Sizes of saucepans vary. Make sure you use 2-3 inches of oil. If it is too shallow, they won’t have space to puff and float. I use vegetable oil for frying, this can be swapped, but make sure it is an oil with high smoke point.
The oil needs to be between 350-375 degrees, and stay there. Only every time you add dough, the oil will reduce signifcantly. This means you might need to adjust the heat as you fry. That is normal.
If the oil is too hot, the exterior will brown before the inside has a chance to cook. If the oil is too cool, they will eventually fry, but will fail to puff. You want hot oil, but not too hot.
Aim for a golden brown exterior and remove with a slotted spoon to try and allow excess oil to drip off back into the pot.
Never remove fried foods to a paper towel lined plate. I know every recipe you ever read said to do this. I confess, some of my old recipes probably tell you the same thing, but don’t.
Instead, remove them to a wire rack over a rimmed baking sheet. This way the oil can drain, but it won’t be smothered in an oil damp paper towel, also making your sopapilla a soggy mess on the bottom.
What Do I Serve With Homemade Sopapillas
I like to toss mine in a cinnamon and sugar blend and use honey. I know, I know, SO MUCH SUGAR. But I only make them about once a year, so I don’t beat myself up.
Tossing in cinnamon and sugar is optional, but needs to be done right after the sopapilla drains from oil so it doesn’t clump, but while the puffed dough is still hot and tacky so it sticks.
Nowadays I just lightly dip in honey, but in my childhood, I loved biting off a corner and pouring honey instead the sopapillas and rolling it around. You can also dip it in a sauce like raspberry, strawberry, caramel, dulce de leche or fudge sauce.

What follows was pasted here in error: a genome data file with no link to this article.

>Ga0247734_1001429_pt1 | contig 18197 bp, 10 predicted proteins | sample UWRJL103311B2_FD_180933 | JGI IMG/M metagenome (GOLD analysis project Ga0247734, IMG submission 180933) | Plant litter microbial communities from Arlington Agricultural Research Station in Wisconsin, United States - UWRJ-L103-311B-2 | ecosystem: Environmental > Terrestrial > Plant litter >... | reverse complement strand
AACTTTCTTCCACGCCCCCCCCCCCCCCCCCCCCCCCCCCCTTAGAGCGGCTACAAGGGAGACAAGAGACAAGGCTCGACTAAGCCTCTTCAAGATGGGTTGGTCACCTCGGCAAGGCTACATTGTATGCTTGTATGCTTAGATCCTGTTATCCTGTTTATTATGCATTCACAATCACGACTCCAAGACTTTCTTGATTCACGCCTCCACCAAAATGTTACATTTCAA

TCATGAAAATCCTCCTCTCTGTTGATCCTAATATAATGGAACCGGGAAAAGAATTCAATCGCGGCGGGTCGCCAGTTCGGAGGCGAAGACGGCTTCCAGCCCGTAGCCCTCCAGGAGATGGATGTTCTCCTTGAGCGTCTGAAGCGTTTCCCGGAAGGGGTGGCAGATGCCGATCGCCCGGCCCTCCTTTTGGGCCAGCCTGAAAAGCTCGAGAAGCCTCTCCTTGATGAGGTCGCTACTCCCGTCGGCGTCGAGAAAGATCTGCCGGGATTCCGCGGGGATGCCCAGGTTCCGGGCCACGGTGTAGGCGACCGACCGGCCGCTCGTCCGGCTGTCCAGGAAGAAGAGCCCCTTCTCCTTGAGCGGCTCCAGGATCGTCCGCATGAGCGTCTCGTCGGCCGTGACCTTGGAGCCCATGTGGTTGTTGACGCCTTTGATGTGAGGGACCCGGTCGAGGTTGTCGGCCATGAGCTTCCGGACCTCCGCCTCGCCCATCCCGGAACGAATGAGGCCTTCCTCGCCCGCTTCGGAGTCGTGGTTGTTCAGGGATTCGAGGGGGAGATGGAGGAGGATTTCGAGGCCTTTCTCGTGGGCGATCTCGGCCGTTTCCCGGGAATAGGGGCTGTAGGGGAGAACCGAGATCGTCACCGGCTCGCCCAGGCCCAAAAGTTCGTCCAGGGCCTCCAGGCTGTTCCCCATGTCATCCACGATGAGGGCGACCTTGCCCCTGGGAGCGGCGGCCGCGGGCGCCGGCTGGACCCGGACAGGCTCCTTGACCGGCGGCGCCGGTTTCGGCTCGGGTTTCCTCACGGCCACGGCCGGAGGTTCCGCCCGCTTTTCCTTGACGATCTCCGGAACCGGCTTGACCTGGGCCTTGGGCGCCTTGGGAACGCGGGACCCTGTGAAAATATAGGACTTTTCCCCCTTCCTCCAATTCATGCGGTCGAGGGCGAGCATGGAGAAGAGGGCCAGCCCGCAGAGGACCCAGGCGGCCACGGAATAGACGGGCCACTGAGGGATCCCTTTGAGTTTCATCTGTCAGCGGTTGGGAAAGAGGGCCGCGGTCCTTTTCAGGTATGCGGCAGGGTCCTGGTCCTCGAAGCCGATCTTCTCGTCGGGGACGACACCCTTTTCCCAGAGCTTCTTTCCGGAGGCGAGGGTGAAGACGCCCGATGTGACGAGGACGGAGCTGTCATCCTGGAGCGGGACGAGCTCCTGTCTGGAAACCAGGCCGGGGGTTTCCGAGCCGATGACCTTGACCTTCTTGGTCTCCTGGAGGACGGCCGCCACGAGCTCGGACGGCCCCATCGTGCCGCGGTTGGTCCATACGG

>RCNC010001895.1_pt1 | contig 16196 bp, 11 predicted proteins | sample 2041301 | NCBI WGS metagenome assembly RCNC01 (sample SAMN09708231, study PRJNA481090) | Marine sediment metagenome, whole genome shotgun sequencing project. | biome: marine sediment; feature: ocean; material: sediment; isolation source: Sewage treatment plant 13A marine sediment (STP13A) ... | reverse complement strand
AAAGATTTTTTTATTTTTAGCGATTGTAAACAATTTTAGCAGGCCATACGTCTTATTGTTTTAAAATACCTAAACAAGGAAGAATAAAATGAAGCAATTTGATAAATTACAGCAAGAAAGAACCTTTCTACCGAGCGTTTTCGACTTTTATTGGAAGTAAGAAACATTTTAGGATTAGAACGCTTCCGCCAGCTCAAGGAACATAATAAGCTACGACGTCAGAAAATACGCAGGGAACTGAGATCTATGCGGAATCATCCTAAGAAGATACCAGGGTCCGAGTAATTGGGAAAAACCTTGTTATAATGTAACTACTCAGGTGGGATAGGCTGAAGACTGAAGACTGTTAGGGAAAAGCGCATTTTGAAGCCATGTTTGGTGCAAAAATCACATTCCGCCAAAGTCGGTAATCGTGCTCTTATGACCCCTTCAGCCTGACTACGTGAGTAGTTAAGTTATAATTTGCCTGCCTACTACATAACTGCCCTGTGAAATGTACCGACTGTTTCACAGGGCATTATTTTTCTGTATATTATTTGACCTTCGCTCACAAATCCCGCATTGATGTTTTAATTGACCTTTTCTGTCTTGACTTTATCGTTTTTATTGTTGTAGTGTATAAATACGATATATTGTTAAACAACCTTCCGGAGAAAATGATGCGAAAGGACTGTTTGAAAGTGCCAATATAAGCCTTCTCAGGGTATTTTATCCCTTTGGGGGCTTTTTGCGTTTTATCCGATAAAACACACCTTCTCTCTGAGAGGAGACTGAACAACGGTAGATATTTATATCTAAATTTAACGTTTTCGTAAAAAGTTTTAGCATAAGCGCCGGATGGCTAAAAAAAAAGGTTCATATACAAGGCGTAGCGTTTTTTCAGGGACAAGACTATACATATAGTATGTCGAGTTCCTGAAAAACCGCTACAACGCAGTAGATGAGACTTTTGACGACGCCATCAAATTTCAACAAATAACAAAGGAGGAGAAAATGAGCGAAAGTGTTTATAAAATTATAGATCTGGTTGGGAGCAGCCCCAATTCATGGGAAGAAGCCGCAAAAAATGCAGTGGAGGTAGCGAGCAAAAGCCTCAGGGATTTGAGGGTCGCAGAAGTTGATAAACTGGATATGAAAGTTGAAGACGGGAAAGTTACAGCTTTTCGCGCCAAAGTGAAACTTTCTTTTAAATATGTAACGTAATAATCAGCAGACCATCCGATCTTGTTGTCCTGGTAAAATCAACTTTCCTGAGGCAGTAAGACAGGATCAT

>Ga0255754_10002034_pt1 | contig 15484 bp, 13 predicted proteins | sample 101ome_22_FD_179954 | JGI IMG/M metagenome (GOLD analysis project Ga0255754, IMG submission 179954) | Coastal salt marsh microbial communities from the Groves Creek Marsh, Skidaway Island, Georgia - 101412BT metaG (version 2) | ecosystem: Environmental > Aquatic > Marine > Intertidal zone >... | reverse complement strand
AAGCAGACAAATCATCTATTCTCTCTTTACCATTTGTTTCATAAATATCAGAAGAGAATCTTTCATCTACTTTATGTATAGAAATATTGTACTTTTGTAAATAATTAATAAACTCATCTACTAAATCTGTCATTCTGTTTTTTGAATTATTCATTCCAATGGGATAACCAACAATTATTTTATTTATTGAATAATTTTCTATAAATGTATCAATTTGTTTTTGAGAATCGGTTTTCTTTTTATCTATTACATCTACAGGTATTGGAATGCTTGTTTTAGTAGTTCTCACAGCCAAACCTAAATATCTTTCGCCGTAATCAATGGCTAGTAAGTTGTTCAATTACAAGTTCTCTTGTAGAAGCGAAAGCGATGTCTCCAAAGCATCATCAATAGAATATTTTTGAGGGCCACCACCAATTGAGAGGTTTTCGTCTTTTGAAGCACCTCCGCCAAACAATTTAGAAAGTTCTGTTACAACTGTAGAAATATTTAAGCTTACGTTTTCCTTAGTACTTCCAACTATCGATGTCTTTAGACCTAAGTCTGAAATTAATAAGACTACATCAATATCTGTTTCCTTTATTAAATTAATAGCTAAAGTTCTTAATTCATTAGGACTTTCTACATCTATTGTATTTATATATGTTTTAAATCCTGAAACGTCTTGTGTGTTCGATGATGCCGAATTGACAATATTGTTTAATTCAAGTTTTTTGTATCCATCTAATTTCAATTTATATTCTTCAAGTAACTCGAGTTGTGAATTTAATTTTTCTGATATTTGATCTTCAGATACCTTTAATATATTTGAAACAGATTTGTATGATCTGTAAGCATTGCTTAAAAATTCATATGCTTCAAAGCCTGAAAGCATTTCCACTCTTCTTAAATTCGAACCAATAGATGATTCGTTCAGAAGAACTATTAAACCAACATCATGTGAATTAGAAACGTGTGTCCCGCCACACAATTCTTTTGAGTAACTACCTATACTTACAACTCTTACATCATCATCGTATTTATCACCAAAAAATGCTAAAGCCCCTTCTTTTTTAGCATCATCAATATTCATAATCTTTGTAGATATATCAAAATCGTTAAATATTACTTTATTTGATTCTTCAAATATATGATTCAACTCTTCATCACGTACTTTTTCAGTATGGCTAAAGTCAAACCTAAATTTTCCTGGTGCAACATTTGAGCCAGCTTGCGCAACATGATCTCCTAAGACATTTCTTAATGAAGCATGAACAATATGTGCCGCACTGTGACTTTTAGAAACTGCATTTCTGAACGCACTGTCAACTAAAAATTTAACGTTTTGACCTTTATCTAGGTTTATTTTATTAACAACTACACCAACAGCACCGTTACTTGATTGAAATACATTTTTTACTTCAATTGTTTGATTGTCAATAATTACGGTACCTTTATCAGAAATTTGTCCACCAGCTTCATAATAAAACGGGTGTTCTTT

There are very few things I make that I highly encourage you to enjoy immediately and not reheat. Sopapillas are one of them. It doesn’t mean it isn’t possible, it just means they are 100% better fresh and hot.
If you do have leftovers, store them in an airtight container at room temperature. Eat at room temp or wrap in a paper towel and heat at 50% power for only 10-15 seconds.
More delicious desserts:
- 4 cups all-purpose flour
- 2 teaspoon baking powder
- 1 teaspoon fine sea salt
- ¼ teaspoon nutmeg
- 4 tablespoons shortening , cut into small cubes
- 1 ½ cups warm water
- 1 cup granulated sugar
- 2 teaspoons ground cinnamon
- 2 quarts vegetable oil , for frying
- honey , for dipping and optional
- Whisk together the flour, baking powder, salt and nutmeg in a medium bowl or bowl of a stand mixer fitted with the paddle attachment.
- Add cubed shortening and warm water, mixing until dough forms. Do not overmix.
- Cover bowl with a damp tea towel for 15 minutes to let rest.
- While dough rests, combine the sugar and cinnamon in a medium bowl. Set aside.
- Roll out onto a clean, lightly floured work surface. Roll to 1/8 inch thick and cut into 3-4 inch squares.
- Use a deep fryer thermometer, heat oil in a large saucepan to 375 degrees.
- Fry sopapillas 2 at a time for 1-2 minutes on each side or until lightly brown.
- Remove to a wire rack over a baking sheet.
- While still warm, but after the glisten of oil has subsided, toss in cinnamon sugar mixture.
- Enjoy while hot or warm and dip in honey.
Recipe adapted from Mashed, where I am a contributor.
My teens are going to love this recipe! I can’t wait to make these with my daughter! So excited to give these a try! Looks so yummy and scrumptious!
These little sopapillas look like the most delightful treat. Especially with all that cinnamon sugar – so yummy! Can’t wait to give them a try!
These look positively delicious — I’m a huge nutmeg fan and I think you’re “secret ingredient” sounds perfect in the sopapillas. Making this for my nephews this weekend!
I lived in NM a couple decades ago and have been craving these since. So grateful I found your recipe. They turned out amazing!
Jessica, these sopapillas looks amazing, the post is really detailed and I feel confident in making them under your guidance. Thank you!